Christians Forced to Convert to Islam in Pakistan's Schools

The Archbishop of Karachi and the head of the Council of Pakistani Bishops revealed that Christians in the country are under constant pressure to convert to Islam, most notably in schools.

In the wake of the deadliest church bombing in the country, Bishop Joseph Coats sent a note to an Italian association named Aid to Churches in Need, stating that Pakistan "is one of the most difficult countries to live in for Christians."

"The daily lives of religious minorities in Pakistan are characterized by poverty, injustice and discrimination. Non-Muslims are identified as second-class citizens in school textbooks. Teachers repeatedly ask students to write essays titled: write a letter to your friend encouraging him to convert to Islam," according to the Italian AKI agency.

81 Christians who were attending worship service were killed and 150 others were wounded after two Taliban suicide bombers stormed the building in northwest Pakistan.

Blood, body parts and pages from the Bible could be seen at the church and after the attack, Pakistan's Dawn newspaper called it "the deadliest ever (attack) targeting Christians in Pakistan."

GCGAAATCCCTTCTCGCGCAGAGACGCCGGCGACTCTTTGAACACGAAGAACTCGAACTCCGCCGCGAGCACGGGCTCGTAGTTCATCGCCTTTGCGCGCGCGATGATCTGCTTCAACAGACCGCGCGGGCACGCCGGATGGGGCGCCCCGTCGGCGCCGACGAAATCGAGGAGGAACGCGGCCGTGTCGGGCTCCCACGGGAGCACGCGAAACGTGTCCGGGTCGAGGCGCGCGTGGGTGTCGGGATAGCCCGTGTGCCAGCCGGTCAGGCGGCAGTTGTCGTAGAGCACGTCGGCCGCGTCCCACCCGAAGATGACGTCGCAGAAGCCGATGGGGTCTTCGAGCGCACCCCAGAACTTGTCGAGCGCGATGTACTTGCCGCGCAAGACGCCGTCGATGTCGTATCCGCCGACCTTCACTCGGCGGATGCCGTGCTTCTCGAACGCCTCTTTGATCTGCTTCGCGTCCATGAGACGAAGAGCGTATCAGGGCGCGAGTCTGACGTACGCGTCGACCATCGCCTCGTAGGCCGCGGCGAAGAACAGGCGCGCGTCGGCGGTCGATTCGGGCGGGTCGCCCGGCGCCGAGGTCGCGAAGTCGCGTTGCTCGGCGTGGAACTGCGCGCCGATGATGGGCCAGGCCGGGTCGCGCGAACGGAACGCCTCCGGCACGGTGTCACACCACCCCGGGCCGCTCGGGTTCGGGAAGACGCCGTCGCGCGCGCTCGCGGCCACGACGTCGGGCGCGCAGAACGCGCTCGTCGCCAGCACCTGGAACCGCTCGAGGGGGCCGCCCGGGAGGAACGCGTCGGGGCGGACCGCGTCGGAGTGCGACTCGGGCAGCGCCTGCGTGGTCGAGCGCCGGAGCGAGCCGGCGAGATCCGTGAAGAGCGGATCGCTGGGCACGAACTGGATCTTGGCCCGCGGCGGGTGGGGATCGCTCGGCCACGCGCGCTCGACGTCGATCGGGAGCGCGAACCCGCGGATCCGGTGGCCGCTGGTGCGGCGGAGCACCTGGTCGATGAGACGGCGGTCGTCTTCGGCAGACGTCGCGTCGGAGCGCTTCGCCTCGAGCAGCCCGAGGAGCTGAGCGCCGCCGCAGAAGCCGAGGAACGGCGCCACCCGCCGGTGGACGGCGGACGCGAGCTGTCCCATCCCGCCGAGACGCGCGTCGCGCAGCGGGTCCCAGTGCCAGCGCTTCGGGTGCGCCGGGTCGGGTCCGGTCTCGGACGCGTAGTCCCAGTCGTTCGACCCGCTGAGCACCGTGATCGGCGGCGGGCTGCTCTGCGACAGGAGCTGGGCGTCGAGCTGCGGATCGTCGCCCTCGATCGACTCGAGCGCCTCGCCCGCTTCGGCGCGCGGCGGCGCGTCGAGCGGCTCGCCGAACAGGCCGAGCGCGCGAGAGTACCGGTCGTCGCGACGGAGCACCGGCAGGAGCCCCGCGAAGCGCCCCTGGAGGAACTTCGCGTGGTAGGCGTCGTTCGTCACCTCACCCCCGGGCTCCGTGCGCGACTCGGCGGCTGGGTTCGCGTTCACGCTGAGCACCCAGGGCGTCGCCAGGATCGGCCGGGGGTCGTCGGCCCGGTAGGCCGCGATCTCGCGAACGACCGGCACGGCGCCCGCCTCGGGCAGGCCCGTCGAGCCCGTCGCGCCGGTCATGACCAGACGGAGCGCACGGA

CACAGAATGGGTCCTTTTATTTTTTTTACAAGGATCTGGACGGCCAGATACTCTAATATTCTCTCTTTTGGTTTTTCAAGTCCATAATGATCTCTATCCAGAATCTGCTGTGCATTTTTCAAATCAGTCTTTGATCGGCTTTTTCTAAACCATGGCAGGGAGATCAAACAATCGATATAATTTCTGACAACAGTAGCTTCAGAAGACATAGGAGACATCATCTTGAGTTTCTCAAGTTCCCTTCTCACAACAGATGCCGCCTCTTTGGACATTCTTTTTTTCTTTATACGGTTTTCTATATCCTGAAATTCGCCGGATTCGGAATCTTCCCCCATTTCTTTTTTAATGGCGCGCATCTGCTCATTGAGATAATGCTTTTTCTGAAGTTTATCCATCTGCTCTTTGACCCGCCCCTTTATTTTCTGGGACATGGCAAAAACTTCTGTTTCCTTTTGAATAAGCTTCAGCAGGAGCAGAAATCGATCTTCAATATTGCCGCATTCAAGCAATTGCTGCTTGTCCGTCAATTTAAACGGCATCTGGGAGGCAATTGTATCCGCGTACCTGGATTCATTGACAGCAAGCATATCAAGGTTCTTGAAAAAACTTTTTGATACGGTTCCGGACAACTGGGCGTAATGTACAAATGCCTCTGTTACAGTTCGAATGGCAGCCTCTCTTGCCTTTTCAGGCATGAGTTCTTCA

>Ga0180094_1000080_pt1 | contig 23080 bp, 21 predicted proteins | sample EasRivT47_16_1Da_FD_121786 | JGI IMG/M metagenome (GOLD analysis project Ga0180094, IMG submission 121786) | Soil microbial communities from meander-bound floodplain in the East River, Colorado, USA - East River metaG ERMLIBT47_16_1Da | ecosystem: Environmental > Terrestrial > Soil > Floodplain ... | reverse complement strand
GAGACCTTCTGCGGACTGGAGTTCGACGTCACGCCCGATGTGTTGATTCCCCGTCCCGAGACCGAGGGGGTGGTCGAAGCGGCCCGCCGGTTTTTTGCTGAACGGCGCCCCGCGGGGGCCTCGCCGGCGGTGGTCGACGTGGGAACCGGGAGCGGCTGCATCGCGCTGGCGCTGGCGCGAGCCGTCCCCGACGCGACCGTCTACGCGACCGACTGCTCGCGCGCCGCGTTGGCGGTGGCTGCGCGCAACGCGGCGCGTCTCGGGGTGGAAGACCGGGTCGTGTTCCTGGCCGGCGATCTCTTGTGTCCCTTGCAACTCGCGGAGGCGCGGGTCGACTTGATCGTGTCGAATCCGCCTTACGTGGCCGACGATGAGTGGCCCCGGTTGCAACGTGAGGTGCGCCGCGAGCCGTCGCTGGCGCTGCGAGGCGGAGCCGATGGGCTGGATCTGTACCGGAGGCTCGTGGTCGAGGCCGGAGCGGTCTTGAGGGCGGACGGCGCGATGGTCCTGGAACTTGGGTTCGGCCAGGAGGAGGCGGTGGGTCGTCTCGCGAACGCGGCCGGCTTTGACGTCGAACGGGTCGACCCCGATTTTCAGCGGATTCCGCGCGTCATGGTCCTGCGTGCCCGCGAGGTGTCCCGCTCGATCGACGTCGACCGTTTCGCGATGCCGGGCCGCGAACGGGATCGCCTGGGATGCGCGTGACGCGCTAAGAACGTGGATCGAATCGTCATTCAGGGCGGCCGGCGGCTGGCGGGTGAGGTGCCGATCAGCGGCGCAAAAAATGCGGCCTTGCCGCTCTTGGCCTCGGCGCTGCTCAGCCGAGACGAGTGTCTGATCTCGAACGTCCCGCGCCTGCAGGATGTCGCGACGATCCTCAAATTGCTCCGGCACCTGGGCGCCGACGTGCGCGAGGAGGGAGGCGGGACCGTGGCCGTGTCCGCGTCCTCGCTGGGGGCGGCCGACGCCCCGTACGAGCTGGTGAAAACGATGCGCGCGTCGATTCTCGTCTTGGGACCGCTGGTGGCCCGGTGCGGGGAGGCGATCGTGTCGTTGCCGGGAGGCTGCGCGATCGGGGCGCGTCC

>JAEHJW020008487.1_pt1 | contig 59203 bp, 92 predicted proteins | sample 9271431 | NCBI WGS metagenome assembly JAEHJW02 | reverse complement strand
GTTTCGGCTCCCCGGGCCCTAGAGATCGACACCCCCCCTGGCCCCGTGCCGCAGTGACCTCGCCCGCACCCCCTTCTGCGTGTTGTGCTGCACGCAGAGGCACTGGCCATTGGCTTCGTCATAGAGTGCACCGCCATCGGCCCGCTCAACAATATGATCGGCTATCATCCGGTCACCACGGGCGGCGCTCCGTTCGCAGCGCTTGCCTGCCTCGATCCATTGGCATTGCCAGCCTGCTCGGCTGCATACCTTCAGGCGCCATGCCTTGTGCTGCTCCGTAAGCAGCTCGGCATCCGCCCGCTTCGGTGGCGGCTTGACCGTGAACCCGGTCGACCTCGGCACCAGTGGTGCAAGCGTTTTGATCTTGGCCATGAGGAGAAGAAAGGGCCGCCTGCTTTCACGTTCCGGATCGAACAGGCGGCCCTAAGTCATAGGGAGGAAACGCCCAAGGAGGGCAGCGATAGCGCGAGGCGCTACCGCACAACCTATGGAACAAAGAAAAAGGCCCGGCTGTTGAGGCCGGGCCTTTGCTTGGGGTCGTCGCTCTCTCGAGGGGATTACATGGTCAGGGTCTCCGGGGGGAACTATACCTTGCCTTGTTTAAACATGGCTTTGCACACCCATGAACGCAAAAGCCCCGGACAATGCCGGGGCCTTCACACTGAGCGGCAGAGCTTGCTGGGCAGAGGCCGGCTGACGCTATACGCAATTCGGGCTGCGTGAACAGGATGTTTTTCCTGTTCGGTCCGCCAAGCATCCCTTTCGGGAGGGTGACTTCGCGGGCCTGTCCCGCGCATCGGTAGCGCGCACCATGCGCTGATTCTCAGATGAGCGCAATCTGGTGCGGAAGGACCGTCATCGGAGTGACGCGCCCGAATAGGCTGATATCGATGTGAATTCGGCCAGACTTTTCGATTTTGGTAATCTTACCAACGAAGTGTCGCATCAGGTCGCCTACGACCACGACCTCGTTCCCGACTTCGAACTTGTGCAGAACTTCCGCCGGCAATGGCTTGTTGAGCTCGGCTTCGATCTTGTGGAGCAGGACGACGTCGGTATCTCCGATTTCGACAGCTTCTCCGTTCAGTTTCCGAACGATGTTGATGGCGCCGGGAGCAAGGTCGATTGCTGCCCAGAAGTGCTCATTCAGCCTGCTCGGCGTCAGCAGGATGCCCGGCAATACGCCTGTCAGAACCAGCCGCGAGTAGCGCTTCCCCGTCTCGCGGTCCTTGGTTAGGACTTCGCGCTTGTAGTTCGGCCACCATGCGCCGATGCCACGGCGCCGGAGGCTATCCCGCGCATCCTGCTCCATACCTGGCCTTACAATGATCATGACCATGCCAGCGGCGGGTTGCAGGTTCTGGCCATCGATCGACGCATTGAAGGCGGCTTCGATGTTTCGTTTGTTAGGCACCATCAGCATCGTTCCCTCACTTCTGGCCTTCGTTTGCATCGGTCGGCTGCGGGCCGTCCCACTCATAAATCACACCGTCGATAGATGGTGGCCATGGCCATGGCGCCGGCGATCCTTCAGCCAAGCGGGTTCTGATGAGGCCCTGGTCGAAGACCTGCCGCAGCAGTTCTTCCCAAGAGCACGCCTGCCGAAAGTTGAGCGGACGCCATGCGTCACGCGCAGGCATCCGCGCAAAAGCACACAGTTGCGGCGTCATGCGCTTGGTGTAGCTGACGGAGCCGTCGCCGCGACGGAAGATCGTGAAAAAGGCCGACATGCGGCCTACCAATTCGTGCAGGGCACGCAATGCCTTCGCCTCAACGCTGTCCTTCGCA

About 400 worshippers were exchanging greetings after the service at the 130-year-old All Saints Church in the city of Peshawar when the two bombers, each carrying about 6kg (13 pounds) of explosives, launched the attack.

"I saw myself in the air and then on the ground inside a huge fire of ball," Sabir John, a church member who lost one of his arms in the blast, told The Guardian.

"I've never seen such piles of human bodies," Arshad Javed, chief executive of Peshawar's Lady Reading Hospital, told Wall Street Journal.

All Saints Church comes under the Church of Pakistan denomination, a united church that is part of the Anglican Communion and a member church of the World Methodist Council.

There are about 70,000 Christians in Peshawar. The community accounts for about two percent of the 180 million people in Pakistan.